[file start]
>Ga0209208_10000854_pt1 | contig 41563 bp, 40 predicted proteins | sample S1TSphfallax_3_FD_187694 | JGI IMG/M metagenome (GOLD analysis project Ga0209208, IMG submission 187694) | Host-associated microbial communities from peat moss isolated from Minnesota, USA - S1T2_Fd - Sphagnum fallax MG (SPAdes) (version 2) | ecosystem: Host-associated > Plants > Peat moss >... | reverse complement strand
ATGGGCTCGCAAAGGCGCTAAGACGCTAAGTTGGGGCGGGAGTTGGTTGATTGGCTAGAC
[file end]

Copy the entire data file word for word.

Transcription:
>Ga0209208_10000854_pt1 | contig 41563 bp, 40 predicted proteins | sample S1TSphfallax_3_FD_187694 | JGI IMG/M metagenome (GOLD analysis project Ga0209208, IMG submission 187694) | Host-associated microbial communities from peat moss isolated from Minnesota, USA - S1T2_Fd - Sphagnum fallax MG (SPAdes) (version 2) | ecosystem: Host-associated > Plants > Peat moss >... | reverse complement strand
ATGGGCTCGCAAAGGCGCTAAGACGCTAAGTTGGGGCGGGAGTTGGTTGATTGGCTAGAC